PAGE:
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One-on-One with CentraState CIO Neal Ganguly, Part II

March 26, 2008
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In this part of our interview, Ganguly talks more about switching from Meditech to Siemens, along with the importance of holding clinicians accountable for using IT.

CentraState Healthcare System
is a private, not-for-profit health organization headquartered in Freehold, N.J. The system consists of the

CentraState Medical Center, an acute-care medical center licensed for 271 beds; the

Star and Barry Tobias Ambulatory Campus, a 171,000-square-foot outpatient center opened in late 2007; and t

hree senior living communities. Recently, HCI Editor-in-Chief Anthony Guerra had a chance to chat with CIO Neal Ganguly (also head of the HIMSS New Jersey Chapter) about his accomplishments, challenges and goals.

AG: So until the desired action is taken, the rules engine will continue to alert people that something needs to be done?

NG: It will continue to alert people and continue to monitor for the desired outcome.

AG: I was speaking to Larry Stofko, CIO at St. Joseph’s Health System, and he talked about the fact that while you want to work with vendors that are flexible, you don’t want to work with those that have no limits to what they’ll do for each client. Does that sound right?

NG: I totally agree with him. That’s the opposite end of the spectrum where now you don’t have a product, you have a bunch of customized versions of a product and then the vendor can't roll out upgrades easily and things of that nature. So that is definitely an issue. I’d like to think as CIOs, we generally take more of a broad approach to say, ‘Listen vendor, this is something that doesn’t just impact CentraState, this impacts the industry as a whole, that’s why we want you to focus on this.’ And we’ve kind of taken that approach with Siemens, but you know, we all have selfish needs too, and we hope and lobby for our needs to be met. But I think we’re kind of working towards a realistic goal.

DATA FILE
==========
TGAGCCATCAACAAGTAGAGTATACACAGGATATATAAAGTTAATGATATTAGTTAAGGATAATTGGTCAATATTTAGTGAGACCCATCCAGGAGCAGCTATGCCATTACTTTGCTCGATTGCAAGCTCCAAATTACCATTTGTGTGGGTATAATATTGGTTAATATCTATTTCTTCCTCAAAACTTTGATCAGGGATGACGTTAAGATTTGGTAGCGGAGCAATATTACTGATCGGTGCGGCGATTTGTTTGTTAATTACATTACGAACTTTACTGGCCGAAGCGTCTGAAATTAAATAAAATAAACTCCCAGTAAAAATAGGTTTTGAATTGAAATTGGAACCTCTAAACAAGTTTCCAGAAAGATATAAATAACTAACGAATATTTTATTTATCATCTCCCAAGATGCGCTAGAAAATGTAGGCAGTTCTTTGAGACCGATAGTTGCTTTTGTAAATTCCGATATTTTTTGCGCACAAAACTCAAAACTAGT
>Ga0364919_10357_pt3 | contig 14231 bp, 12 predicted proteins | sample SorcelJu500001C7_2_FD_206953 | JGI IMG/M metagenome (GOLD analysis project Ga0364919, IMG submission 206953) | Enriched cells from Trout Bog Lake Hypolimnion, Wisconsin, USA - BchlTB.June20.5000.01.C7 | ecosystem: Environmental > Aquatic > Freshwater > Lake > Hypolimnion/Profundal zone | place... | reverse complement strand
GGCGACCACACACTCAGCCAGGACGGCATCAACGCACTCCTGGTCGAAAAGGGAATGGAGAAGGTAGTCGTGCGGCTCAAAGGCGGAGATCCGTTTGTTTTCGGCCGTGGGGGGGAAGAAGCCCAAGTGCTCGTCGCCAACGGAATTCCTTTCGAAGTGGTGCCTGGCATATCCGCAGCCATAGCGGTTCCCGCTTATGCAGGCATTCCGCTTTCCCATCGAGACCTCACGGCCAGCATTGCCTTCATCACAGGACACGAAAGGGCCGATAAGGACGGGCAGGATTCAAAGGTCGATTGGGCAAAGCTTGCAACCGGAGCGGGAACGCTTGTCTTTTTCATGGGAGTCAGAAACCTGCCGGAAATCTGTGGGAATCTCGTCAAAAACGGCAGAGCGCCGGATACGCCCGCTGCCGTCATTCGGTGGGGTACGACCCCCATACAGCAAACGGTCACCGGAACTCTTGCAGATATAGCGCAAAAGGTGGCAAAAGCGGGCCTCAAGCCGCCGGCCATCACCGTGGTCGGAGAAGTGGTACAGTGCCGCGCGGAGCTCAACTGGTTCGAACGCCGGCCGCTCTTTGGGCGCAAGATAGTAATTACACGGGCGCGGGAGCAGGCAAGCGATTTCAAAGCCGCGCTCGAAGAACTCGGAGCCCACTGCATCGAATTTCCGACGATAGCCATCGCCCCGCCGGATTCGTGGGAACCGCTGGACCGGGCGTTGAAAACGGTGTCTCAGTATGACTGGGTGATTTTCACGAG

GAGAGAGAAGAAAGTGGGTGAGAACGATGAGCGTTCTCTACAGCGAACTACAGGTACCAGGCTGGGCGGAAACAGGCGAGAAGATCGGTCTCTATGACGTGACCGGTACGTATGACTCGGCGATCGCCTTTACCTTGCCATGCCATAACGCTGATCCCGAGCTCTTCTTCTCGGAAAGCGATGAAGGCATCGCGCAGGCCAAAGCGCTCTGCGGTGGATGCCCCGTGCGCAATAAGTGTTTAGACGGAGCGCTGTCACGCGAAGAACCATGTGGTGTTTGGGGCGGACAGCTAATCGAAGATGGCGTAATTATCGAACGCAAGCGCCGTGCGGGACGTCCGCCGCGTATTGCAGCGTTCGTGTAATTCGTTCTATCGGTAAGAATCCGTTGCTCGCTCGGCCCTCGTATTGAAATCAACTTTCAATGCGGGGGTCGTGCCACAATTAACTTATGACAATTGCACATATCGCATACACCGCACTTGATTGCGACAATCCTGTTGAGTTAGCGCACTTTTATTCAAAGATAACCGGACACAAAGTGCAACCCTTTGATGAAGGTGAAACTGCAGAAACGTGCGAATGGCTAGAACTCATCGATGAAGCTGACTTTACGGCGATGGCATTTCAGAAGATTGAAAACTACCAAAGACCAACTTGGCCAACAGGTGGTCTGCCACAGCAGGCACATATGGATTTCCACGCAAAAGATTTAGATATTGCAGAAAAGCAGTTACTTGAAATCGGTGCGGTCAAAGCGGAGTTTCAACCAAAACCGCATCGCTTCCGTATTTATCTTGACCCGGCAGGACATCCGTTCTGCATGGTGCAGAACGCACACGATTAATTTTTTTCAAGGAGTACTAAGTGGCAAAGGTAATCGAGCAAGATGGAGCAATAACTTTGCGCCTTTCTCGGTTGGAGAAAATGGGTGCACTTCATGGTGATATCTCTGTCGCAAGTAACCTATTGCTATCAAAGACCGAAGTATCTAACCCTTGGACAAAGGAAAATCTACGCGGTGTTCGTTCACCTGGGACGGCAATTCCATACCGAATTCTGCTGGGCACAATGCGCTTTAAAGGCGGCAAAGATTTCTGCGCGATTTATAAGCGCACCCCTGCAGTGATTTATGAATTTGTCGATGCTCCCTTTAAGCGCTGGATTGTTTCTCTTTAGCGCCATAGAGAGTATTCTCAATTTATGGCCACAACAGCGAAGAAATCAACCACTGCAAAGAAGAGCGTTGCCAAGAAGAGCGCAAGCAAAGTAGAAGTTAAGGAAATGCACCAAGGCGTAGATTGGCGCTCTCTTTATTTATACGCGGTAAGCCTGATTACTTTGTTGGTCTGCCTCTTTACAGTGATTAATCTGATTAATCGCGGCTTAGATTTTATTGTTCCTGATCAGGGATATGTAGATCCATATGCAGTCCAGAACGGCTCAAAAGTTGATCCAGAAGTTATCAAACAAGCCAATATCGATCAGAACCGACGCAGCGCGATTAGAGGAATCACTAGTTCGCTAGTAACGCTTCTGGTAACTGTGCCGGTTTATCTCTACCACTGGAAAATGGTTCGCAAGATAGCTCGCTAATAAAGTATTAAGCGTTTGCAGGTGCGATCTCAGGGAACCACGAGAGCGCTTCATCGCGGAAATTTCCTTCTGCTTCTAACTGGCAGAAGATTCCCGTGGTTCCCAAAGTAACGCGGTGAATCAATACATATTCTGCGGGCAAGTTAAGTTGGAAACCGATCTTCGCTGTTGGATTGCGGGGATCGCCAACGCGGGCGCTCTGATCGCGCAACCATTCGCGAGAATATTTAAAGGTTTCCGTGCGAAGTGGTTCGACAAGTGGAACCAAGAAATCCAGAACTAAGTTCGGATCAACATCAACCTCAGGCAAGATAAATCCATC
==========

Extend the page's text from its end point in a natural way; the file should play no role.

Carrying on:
Siemens has set up an executive advisory council, and they constantly tweak the constituents of that group, as well as how the group functions. But it’s been an interesting feedback-providing mechanism where they're really surveying a nice diverse mix of their customer base to understand what are the needs going forward so they can prioritize their development pipeline.

AG: You went from Meditech, you hit the market, you wound up picking Siemens. Is there a reason that you didn’t go with a different vendor, such as Cerner, GE or McKesson? Those were all options for you, but you picked Siemens, tell me why.

NG: We did look at all of the above. I’ll tell you one by one a little bit. Epic didn’t want to play with us. We were too small for them. I don’t know if that’s still their model, but at the time, they were really focusing more on academic medical centers and large facilities. In terms of Cerner, we had looked at them, we looked at McKesson, we looked at Per Se, which has since sold the product to Misys. We also looked at QuadraMed.

One area we looked at was obviously functionality. We had a requirement for certain functionalities that we were going to rank. Price was another decision variable. And then we added a section criterion called relationship. Our relationship with Meditech has been one of very much this strict kind of — I don’t know what words to use — this very traditional customer/vendor relationship. ‘You bought something from me, if it’s broken, call me; otherwise do you what you need to do.’ Even when we approached them to say, ‘We’re not really that happy with some of this, can you help us?’ It wasn’t something that was part of their business model. They tried, and I want to give them credit for that. They did assign an executive who had tried to work with us, but really it wasn’t their corporate culture. Their culture was, ‘We have got this product, and people are buying it. So if you don’t like it, too bad.’ It wasn’t quite as blatant as that, but that was the overall message ultimately.